There are so many examples: they began on the first day, at my first court hearing, and have continued ever since. The main episode is undoubtedly my first day as a member of the judiciary when, together with a male colleague who had passed the exam with me, I met the head of my new judicial office. He asked my colleague about his professional skills, his interests and his articles, while I was asked whether I was married and whether I intended to have children; my CV, my motivation, my interest in working in labour law or criminal law were ignored. At that moment I felt as if I’d been slapped and wasn’t acknowledged in my institutional role; and this was only the first day. The second episode that I can share with you goes back to one of the earliest hearings that I conducted, when I was younger. I was in court, with legal codes and files in front of me, the maxim “The law applies equally to all” was behind me and I was obviously the only person in the room who could be the judge. A lawyer said to me, “Girl, let’s call a judge”, refusing to recognise me publicly in my institutional role, just because I was a woman.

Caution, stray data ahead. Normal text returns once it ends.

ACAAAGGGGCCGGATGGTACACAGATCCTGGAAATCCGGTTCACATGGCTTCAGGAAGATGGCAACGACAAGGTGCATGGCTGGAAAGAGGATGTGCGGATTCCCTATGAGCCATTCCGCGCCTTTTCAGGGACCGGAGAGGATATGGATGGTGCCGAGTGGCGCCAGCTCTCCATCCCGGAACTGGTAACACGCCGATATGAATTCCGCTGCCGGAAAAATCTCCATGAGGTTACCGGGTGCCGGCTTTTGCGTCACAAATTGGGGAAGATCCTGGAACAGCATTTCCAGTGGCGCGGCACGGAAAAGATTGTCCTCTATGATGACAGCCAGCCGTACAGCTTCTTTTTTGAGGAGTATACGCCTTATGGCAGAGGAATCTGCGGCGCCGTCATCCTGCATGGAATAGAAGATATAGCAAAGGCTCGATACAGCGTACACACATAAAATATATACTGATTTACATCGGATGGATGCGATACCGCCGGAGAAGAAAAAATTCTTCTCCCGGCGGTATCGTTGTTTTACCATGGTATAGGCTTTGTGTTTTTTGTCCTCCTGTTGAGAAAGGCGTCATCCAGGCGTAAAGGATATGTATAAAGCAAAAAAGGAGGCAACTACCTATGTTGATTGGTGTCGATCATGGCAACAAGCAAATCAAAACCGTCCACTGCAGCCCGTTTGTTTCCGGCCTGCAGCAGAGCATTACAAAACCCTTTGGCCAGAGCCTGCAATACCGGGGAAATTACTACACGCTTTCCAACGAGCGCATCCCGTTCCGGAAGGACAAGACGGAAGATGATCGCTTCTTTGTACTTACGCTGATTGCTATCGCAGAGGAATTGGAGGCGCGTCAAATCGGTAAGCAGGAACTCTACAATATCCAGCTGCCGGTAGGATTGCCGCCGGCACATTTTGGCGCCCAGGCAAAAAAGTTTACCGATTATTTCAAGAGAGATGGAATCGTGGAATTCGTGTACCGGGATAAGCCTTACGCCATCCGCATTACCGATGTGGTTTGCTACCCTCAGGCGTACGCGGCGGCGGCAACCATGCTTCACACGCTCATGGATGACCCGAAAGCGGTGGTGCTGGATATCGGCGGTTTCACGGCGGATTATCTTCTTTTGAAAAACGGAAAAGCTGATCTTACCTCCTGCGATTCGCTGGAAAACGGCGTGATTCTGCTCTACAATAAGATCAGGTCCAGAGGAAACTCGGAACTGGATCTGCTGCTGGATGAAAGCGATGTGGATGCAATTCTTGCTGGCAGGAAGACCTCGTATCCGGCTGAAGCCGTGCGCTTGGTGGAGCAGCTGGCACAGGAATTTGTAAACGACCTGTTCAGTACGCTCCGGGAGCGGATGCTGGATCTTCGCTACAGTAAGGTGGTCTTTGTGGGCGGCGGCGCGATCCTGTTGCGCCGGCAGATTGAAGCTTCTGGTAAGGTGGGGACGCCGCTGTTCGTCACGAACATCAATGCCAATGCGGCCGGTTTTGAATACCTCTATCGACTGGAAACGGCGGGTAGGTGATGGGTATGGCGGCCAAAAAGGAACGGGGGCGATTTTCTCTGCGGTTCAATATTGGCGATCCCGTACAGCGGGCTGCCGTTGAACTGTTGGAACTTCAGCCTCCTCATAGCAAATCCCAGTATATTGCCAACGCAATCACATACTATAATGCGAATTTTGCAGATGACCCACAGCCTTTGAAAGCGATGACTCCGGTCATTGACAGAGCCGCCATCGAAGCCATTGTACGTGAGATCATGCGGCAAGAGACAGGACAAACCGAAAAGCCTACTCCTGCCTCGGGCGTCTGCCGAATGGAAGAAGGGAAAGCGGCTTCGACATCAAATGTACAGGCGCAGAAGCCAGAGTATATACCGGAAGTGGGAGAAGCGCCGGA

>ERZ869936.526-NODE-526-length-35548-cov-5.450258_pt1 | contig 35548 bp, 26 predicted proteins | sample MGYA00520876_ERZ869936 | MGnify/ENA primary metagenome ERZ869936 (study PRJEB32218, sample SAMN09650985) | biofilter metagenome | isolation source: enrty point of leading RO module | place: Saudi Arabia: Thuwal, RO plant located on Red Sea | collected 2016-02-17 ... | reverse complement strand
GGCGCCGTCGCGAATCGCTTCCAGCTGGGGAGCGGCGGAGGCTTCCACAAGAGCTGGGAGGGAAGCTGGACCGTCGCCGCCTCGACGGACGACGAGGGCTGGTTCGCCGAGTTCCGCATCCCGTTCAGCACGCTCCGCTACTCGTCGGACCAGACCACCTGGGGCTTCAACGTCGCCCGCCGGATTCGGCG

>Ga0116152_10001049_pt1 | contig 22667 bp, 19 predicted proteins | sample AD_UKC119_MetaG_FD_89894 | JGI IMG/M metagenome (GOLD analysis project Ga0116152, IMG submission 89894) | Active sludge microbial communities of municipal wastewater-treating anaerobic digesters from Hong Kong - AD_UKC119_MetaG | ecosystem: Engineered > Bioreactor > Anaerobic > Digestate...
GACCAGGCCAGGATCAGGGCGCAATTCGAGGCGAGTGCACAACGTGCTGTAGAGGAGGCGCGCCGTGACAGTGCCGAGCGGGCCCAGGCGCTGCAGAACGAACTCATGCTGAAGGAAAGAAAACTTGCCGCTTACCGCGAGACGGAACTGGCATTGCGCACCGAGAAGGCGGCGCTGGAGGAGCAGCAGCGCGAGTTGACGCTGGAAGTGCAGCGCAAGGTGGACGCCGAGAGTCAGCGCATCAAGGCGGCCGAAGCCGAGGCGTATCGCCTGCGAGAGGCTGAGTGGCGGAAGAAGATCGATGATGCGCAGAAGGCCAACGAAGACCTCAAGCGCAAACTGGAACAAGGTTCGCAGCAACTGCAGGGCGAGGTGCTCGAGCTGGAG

These are indeed very revealing examples. So how have you managed to create your model of a female judge? Is there a difference between the male judge (a neutral figure) and the female judge, as you suggest in the title of your book?
With considerable effort: in our professional environment, as in all centres of power where women have risen to the top, they tend to conform to the male model, assuming men’s features, including physical features, through the way they dress, tone of voice, aggressiveness and, most importantly, language. They talk about themselves in the masculine form, referring to themselves without using the female article “La” before the title “Judge”, as if the masculine form provides a kind of seal of approval to ensure institutional recognition. At a certain point in my professional life, when I became fully aware of this gender “boundary” (considered as such by others), I decided to explore the richness stemming from the fact that I belong to this gender. I’m a woman and the very fact that I am means that I also bring with me into the judiciary the history of women’s exclusion from the function of administering justice. I’d like to remind you that women were banned from the judiciary in Italy until 1963, and just yesterday I learned that there were no female judges in Spain until 1975. Why should this be? Because women have long been excluded from the administration of justice, a position of power par excellence, the place where the law is interpreted.